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Lower Macungie Twp. commissioner questions high engineering fees

By Randy Kraft, WFMZ.com Reporter, RKraft@wfmz.com
Published On: Aug 16 2013 09:32:19 AM CDT
Lower Macungie Twp. commissioners

Randy Kraft/69News

LOWER MACUNGIE TWP., Pa. -

Making the surrounding neighborhood safer for children to walk to Willow Lane Elementary School is costing Lower Macungie Township much more than expected.

On Thursday night, township commissioner Douglas Brown raised a concern that a $17,000 fee far exceeds the engineering estimate for the project.

"The $17,000 pushes the engineering cost up to about 50 percent of the construction cost, which raises a red flag in my mind," said Brown. "I can't find anybody on staff in the township building who can tell me what's going on."

Brown said the original estimated engineering fee for off-site safety improvements around Willow Lane Elementary was $55,000. He said off-site construction costs were estimated at around $146,000.

Brown said the project engineering fees already exceeded $55,000 before the additional $17,000 bill came in for the month of July. He said another engineering bill will be coming for August.

"It definitely went well over anything anybody expected," agreed township engineer William Erdman of Keystone Consulting Engineers during the commissioners meeting. "The project was a moving target from the very beginning. It was constantly changing. There's no question a tremendous amount of time and effort were spent on it. It was not a typical project by any stretch."

Brown stressed he was not criticizing the project, saying it is important and he is well aware that the township's goal has been to complete it before school begins Aug. 26.

But he believes the commissioners should have a system in place so they can review such projects before they exceed the original engineering estimate.

He wants the system changed so the engineer must request additional funds before going over the initial estimate, rather than "having an open-ended contract. We're just getting the bills and we're paying them."

"We asked for an estimate from the engineer and we got one. If we knew we were going to exceed the estimate, we should have been notified, so we're not surprised by a $17,000 bill and nobody can tell me what's going on."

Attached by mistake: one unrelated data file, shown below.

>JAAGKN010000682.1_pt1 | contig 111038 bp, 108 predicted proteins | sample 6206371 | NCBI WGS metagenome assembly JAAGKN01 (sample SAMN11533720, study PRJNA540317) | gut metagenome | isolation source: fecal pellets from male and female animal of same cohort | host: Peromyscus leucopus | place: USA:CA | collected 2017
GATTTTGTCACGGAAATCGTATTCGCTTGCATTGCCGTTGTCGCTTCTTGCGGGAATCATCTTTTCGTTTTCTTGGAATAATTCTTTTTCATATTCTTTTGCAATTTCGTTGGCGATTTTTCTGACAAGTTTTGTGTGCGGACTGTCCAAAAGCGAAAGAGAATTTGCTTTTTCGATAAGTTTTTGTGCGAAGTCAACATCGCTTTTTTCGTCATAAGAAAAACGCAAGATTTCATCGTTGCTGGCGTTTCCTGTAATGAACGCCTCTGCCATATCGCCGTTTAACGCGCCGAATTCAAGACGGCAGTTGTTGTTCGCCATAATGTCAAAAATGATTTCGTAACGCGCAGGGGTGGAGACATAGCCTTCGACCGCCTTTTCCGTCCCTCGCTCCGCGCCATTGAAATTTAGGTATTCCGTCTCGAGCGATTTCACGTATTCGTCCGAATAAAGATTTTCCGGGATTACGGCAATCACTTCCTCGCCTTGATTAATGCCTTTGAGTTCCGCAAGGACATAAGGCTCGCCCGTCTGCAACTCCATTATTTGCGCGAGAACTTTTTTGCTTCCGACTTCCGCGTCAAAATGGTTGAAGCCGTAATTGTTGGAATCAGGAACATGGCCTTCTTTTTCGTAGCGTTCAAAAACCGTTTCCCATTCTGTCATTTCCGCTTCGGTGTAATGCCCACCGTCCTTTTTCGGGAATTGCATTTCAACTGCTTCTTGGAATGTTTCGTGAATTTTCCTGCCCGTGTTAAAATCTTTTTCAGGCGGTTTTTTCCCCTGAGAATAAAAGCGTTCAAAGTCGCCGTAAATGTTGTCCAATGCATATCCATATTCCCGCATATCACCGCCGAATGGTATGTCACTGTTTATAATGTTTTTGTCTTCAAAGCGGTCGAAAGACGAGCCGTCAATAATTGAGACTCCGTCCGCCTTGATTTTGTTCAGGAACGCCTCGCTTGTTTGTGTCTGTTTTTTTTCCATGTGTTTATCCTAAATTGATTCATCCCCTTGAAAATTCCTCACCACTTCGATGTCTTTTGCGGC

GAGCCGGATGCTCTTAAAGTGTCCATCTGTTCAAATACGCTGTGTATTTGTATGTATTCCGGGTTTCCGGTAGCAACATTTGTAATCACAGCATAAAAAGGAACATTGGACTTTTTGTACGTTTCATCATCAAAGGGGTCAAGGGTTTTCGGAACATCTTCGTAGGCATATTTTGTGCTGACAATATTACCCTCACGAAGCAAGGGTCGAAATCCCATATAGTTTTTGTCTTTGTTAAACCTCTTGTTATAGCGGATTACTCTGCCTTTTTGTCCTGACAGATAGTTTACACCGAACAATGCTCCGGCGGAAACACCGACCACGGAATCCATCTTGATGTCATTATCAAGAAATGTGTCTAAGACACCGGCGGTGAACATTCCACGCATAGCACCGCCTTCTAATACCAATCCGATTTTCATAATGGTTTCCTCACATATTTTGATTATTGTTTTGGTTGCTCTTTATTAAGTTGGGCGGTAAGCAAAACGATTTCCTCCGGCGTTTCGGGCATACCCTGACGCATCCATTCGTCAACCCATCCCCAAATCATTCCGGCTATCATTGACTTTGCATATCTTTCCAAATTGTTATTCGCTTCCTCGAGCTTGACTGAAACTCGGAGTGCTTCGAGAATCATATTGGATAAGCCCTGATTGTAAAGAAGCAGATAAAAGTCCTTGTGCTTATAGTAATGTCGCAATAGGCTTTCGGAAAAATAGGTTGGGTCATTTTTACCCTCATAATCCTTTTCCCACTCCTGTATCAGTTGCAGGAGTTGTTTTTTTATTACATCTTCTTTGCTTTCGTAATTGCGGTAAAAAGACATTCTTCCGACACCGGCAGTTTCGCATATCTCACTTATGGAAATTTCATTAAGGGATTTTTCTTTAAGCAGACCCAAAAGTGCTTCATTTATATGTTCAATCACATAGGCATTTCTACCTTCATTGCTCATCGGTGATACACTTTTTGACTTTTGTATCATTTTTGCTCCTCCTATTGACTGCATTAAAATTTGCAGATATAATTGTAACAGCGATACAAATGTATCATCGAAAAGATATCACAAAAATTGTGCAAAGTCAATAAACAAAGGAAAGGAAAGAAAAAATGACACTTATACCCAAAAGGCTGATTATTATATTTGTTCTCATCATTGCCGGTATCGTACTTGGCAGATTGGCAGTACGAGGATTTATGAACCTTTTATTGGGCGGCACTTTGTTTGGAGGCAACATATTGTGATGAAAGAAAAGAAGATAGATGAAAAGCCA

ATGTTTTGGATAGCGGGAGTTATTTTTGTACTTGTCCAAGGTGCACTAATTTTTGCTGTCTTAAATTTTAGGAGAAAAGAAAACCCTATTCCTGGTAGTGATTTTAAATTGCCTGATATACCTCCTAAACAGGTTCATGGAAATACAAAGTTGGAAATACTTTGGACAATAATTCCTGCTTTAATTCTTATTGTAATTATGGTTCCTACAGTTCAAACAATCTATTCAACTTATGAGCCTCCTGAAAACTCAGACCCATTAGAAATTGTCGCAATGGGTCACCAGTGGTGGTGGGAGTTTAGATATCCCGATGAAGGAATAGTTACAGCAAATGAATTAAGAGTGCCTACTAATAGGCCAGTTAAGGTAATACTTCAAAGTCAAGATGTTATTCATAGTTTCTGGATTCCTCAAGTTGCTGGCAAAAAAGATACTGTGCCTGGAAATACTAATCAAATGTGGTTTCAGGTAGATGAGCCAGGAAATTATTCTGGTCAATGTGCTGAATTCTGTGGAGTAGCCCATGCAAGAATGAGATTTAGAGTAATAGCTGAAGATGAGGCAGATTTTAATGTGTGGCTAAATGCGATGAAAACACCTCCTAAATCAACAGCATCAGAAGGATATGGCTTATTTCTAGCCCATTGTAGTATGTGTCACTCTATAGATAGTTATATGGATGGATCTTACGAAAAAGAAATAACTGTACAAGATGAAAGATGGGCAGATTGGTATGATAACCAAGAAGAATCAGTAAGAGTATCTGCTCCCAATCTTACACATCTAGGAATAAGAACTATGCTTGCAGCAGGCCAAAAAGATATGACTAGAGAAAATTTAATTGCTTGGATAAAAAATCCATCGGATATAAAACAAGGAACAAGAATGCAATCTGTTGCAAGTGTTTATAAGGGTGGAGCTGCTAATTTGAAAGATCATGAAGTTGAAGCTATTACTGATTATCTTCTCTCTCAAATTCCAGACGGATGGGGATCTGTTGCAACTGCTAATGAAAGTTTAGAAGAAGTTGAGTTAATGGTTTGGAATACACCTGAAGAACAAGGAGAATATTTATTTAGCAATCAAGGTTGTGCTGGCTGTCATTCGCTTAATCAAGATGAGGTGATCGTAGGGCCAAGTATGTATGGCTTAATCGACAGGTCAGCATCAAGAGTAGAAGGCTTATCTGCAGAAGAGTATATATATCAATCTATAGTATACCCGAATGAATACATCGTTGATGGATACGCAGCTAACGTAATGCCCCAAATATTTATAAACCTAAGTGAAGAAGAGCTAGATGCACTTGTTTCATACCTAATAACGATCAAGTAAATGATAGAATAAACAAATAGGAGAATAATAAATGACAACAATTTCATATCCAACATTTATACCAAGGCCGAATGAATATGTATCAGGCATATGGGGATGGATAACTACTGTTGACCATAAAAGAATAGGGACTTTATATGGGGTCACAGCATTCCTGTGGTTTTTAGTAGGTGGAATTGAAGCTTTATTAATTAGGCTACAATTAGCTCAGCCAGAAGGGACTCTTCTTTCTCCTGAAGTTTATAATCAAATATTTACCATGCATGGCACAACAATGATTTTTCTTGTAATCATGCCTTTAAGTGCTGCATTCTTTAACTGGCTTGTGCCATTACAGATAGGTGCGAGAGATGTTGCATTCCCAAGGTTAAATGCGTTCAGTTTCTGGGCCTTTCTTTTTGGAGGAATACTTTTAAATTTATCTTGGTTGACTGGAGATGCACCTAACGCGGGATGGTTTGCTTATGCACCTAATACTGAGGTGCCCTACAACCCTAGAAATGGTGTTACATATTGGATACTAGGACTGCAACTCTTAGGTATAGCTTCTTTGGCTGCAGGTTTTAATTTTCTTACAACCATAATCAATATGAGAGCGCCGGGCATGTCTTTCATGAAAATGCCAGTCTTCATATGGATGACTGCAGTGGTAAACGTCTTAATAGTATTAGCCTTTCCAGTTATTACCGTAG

Ron Eichenberg, president of the five commissioners, agreed with Brown that "we have to be cognizant of our fiduciary responsibility to be good stewards of our residents' tax dollars."

Eichenberg suggested Brown take his concern to the commissioners' budget & finance committee "to determine a methodology to try to accomplish what you want to accomplish."

Cassandra Williams, the township's finance director, said Lower Macungie's audit committee already has been reviewing engineering invoices and it will give a report to the budget & finance committee at 6:15 p.m. Sept. 5. She said that audit review, which began in May, is being done with the full cooperation of the township engineer.

Williams said the audit committee will make recommendations in September regarding how to better review engineering invoices because "none of us are engineering experts."

"This was a very difficult project to give an engineering estimate on," said Commissioner Jim Lancsek. "You put a sign on a PennDOT road and the sign costs $150 and the PennDOT permit will cost $5,000. That's the kind of project it was.

"It's not a portion of the construction costs the way a normal project would be. You build a bridge, you expect the engineering would be six or seven percent of the construction cost. This is not that kind of project. And that's why it seems a little bit out of line."

Erdman said he also noticed that the project's engineering costs were 50 percent of the construction costs and offered some reasons for it. He explained one factor was a significant amount of engineering work was done on signs, but the township saved construction money by having its own employees purchase and install those signs.

Erdman said another reason for the higher engineering costs was that "we went through a tremendous amount of coordination, given the fast tracking of the project." He also had difficulties with the school district, noting it twice changed the posted hours on some crossing guard signs after the signs had been ordered. And he said aspects of the project such as line painting are not costly to do but time-consuming to design.

"We were mandated to do this job because the school district made a decision to have a walkable school," said Eichenberg, who added he is proud of all the improvements the township has made around Willow Lane.

He complimented everyone in the township who has worked on those improvements, including the township's engineers, "to promote the safety of our children."

Brown suggested his colleagues were dancing around the issue of the high engineering fees.

Erdman said he has "fairly good confidence" that both off-site safety improvements being done by the township and on-site improvements being done by East Penn School District should be completed at Willow Lane Elementary before Aug. 26.

Township manager Bruce Fosselman said 14 crossing guards have been hired for Willow Lane.

"We're ready for children to walk," said Fosselman. "We're excited that we're going to have the safest school for children to walk. We're ready for the 26th of August and we hope parents will let their kids walk to school."